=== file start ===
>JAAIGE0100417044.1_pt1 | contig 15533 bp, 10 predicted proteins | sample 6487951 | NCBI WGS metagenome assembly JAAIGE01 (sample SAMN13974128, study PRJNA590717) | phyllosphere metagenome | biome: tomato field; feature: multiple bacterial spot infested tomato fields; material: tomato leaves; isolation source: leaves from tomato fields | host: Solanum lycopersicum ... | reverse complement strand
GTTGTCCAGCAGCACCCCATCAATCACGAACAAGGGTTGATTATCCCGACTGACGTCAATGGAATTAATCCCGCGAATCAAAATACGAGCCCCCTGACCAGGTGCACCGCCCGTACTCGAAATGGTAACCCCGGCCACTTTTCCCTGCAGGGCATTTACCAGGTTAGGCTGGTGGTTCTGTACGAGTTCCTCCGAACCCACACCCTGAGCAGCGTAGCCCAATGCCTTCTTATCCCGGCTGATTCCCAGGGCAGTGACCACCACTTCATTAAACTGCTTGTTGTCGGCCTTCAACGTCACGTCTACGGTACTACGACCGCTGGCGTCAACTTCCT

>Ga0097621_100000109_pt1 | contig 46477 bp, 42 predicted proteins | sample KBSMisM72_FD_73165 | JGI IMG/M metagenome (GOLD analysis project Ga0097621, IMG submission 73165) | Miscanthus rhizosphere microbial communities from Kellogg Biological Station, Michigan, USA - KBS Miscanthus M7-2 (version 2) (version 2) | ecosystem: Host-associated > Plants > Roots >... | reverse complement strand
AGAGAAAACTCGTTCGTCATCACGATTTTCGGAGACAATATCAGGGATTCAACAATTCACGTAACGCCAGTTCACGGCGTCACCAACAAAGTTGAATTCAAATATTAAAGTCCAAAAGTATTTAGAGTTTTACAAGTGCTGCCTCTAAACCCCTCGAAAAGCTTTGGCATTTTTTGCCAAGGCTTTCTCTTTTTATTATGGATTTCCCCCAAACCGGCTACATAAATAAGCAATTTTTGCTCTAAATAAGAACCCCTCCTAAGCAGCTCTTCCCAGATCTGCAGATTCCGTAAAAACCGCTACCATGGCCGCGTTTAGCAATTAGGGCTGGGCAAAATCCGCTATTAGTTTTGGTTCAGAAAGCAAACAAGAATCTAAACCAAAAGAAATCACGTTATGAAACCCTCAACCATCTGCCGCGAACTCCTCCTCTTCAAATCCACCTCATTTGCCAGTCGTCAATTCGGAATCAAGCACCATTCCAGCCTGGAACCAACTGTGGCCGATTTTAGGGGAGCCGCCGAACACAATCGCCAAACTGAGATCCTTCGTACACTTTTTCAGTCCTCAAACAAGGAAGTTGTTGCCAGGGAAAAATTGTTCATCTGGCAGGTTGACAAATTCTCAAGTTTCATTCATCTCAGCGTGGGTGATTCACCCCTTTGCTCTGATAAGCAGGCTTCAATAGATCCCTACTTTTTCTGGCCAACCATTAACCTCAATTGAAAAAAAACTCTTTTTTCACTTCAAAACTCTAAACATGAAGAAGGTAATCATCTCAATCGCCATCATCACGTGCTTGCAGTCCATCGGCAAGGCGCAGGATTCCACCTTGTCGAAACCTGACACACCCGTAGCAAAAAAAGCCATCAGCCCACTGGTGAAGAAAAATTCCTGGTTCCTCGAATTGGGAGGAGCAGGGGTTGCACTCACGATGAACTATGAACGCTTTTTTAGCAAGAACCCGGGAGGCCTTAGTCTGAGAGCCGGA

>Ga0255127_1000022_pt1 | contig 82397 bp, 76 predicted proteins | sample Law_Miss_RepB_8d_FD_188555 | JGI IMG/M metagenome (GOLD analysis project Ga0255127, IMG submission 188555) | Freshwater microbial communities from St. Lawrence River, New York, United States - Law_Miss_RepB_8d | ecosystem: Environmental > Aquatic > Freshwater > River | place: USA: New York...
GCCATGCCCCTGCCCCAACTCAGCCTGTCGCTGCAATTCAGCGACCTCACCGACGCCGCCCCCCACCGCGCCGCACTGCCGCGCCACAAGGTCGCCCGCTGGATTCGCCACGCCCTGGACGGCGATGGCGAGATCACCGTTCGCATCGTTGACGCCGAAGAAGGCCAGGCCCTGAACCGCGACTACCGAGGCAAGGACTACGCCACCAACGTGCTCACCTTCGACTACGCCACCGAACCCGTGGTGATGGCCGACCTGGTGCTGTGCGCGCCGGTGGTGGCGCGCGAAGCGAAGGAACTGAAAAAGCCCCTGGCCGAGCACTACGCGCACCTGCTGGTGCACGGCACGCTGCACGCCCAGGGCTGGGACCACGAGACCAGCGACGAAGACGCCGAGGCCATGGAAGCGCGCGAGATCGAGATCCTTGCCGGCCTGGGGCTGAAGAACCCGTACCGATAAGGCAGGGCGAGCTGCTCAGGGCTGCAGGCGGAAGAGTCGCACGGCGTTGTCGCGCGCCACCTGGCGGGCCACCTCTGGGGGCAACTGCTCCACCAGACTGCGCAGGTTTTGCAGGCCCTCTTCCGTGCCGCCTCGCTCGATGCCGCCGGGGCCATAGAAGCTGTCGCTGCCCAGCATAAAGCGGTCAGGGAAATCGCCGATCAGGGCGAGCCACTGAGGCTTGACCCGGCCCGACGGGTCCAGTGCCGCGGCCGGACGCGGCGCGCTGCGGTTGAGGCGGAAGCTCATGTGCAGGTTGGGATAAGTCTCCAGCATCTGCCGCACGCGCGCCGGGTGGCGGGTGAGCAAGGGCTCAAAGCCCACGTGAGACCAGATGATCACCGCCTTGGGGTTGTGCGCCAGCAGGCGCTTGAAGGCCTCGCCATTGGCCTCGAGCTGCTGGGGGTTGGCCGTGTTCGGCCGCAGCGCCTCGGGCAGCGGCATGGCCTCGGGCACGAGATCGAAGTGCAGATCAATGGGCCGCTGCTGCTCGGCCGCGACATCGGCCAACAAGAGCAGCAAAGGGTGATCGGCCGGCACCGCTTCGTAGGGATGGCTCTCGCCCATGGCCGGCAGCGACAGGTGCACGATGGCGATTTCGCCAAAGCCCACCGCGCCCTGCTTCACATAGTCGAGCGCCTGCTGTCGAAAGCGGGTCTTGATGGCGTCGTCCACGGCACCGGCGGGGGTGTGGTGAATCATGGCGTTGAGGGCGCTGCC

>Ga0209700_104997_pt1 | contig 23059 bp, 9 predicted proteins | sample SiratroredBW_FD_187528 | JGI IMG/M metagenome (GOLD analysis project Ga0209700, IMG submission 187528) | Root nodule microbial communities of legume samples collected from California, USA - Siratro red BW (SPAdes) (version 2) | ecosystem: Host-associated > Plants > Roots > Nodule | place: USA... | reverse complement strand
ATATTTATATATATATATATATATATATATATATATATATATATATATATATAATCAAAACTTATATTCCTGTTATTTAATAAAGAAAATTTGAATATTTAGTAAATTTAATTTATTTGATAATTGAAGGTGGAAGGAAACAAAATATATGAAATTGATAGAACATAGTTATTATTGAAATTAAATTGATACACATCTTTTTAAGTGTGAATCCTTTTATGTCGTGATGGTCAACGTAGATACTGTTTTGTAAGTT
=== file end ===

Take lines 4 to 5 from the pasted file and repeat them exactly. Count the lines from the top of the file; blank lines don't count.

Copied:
AGAGAAAACTCGTTCGTCATCACGATTTTCGGAGACAATATCAGGGATTCAACAATTCACGTAACGCCAGTTCACGGCGTCACCAACAAAGTTGAATTCAAATATTAAAGTCCAAAAGTATTTAGAGTTTTACAAGTGCTGCCTCTAAACCCCTCGAAAAGCTTTGGCATTTTTTGCCAAGGCTTTCTCTTTTTATTATGGATTTCCCCCAAACCGGCTACATAAATAAGCAATTTTTGCTCTAAATAAGAACCCCTCCTAAGCAGCTCTTCCCAGATCTGCAGATTCCGTAAAAACCGCTACCATGGCCGCGTTTAGCAATTAGGGCTGGGCAAAATCCGCTATTAGTTTTGGTTCAGAAAGCAAACAAGAATCTAAACCAAAAGAAATCACGTTATGAAACCCTCAACCATCTGCCGCGAACTCCTCCTCTTCAAATCCACCTCATTTGCCAGTCGTCAATTCGGAATCAAGCACCATTCCAGCCTGGAACCAACTGTGGCCGATTTTAGGGGAGCCGCCGAACACAATCGCCAAACTGAGATCCTTCGTACACTTTTTCAGTCCTCAAACAAGGAAGTTGTTGCCAGGGAAAAATTGTTCATCTGGCAGGTTGACAAATTCTCAAGTTTCATTCATCTCAGCGTGGGTGATTCACCCCTTTGCTCTGATAAGCAGGCTTCAATAGATCCCTACTTTTTCTGGCCAACCATTAACCTCAATTGAAAAAAAACTCTTTTTTCACTTCAAAACTCTAAACATGAAGAAGGTAATCATCTCAATCGCCATCATCACGTGCTTGCAGTCCATCGGCAAGGCGCAGGATTCCACCTTGTCGAAACCTGACACACCCGTAGCAAAAAAAGCCATCAGCCCACTGGTGAAGAAAAATTCCTGGTTCCTCGAATTGGGAGGAGCAGGGGTTGCACTCACGATGAACTATGAACGCTTTTTTAGCAAGAACCCGGGAGGCCTTAGTCTGAGAGCCGGA

>Ga0255127_1000022_pt1 | contig 82397 bp, 76 predicted proteins | sample Law_Miss_RepB_8d_FD_188555 | JGI IMG/M metagenome (GOLD analysis project Ga0255127, IMG submission 188555) | Freshwater microbial communities from St. Lawrence River, New York, United States - Law_Miss_RepB_8d | ecosystem: Environmental > Aquatic > Freshwater > River | place: USA: New York...